As of Tuesday, January 20, 2015
Symbols mean something different to everyone who looks at them. They are matters of opinion, but when widely-shared, symbols can unite communities as large as nations around a shared sense of values. When enshrined in law, mere symbols can shape what about our society will stand the test of time.
As symbols are inherently subjective, political symbols are usually controversial. But Idahoans could certainly have taken pride in Boise-area eighth-grader Ilah Hickman’s years-long ongoing effort to move her proposal to call the Idaho Giant Salamander our state amphibian through the legislature.
Depending on one’s partisan bent, a state legislature committee’s vote to stop Hickman’s bill, reported Monday by the Spokesman-Review, may reflect prudence and discretion or ignorance and cowardice.
Idaho has no need to declare a state amphibian, but the committee missed a golden opportunity to hold up Hickman’s dedication – to both her cause and the legislative process – as a reminder that our state is responsive to the interests and ideas of its people, as Idaho should forever be.
While Hickman herself might rather see the salamander enshrined in law, lawmakers should have jumped at the chance to hold her effort out as a symbol, for several reasons:
• To affirm that among hobbies, civics is a fine choice for young people;
• To affirm that among Idaho’s young hobbyists, Hickman’s personal commitment to passing a bill has been extraordinary and praiseworthy;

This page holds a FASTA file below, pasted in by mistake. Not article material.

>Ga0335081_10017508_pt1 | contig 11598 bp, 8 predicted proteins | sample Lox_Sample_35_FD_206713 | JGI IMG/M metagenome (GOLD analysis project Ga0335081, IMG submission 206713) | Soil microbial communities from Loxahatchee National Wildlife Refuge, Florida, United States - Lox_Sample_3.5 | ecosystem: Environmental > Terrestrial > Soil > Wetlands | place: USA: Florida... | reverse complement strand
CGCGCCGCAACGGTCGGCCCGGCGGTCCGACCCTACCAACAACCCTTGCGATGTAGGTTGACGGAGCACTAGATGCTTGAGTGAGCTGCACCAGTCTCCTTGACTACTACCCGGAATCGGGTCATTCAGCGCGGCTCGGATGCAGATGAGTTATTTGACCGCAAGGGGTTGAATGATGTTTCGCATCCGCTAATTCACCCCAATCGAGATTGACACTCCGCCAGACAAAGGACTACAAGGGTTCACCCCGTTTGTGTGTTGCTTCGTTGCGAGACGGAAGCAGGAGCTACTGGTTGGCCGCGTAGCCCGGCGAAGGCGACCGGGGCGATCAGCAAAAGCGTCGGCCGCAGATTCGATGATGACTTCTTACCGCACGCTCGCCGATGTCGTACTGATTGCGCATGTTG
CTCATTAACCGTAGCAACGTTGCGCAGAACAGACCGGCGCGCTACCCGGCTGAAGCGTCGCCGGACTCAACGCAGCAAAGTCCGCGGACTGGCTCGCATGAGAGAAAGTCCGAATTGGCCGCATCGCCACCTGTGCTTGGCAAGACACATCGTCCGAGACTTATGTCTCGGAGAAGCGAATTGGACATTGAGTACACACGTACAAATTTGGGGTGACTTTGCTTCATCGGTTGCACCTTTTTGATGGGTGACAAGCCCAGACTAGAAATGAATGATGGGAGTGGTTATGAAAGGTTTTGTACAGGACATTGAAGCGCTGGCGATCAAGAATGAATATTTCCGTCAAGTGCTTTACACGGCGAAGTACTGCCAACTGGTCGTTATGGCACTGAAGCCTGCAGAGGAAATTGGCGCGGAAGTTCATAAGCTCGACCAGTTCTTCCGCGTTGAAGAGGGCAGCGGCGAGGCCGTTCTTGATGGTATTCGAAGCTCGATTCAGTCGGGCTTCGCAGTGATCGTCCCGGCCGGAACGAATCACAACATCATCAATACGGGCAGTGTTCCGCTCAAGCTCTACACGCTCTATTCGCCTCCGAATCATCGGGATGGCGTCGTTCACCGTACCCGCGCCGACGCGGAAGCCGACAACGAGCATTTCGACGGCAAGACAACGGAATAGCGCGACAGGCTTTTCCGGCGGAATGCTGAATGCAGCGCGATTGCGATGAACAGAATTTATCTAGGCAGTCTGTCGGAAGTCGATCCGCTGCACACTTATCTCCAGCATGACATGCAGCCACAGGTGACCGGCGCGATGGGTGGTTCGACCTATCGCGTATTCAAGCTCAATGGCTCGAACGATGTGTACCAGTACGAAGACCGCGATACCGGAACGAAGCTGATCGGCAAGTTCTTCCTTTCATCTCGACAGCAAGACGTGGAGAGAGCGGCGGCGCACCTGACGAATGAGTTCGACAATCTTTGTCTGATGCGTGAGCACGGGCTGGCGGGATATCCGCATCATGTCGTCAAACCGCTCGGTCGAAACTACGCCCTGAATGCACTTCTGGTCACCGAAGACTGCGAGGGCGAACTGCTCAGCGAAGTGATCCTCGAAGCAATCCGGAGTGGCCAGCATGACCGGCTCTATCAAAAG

• To affirm our way of writing laws is open to participation from all citizens – not only those who hire professional lobbyists; and,
• To affirm our government answers to those who choose to participate.
Some members of the House State Affairs Committee stated concern that Hickman’s bill would somehow unleash unprecedented “federal overreach” – a fear unfounded in law, according to the Idaho Attorney General’s Office. One committeeman ticked off a list of reasons he personally doesn’t think a salamander would be a good symbol. While prudence and discretion may be sufficient cause for inaction when the stakes are low, the stakes are higher than the simple question of salamander symbols.
By denying Ilah Hickman’s idea a chance to face a vote, the committee effectively voted to deny special status to an increasingly rare type of human being: one who embodies not only passion for a political cause, but also the patience and persistence to play out the process.
Legislators will get another shot. Hickman told the Spokesman-Review: “I was kind of disappointed, but either way I’m going to come back next year and push it again. I’m going to keep pushing, until it either passes or I can’t get hearings any more.”
Hers is an example everyone who looks to the statehouse for answers should follow.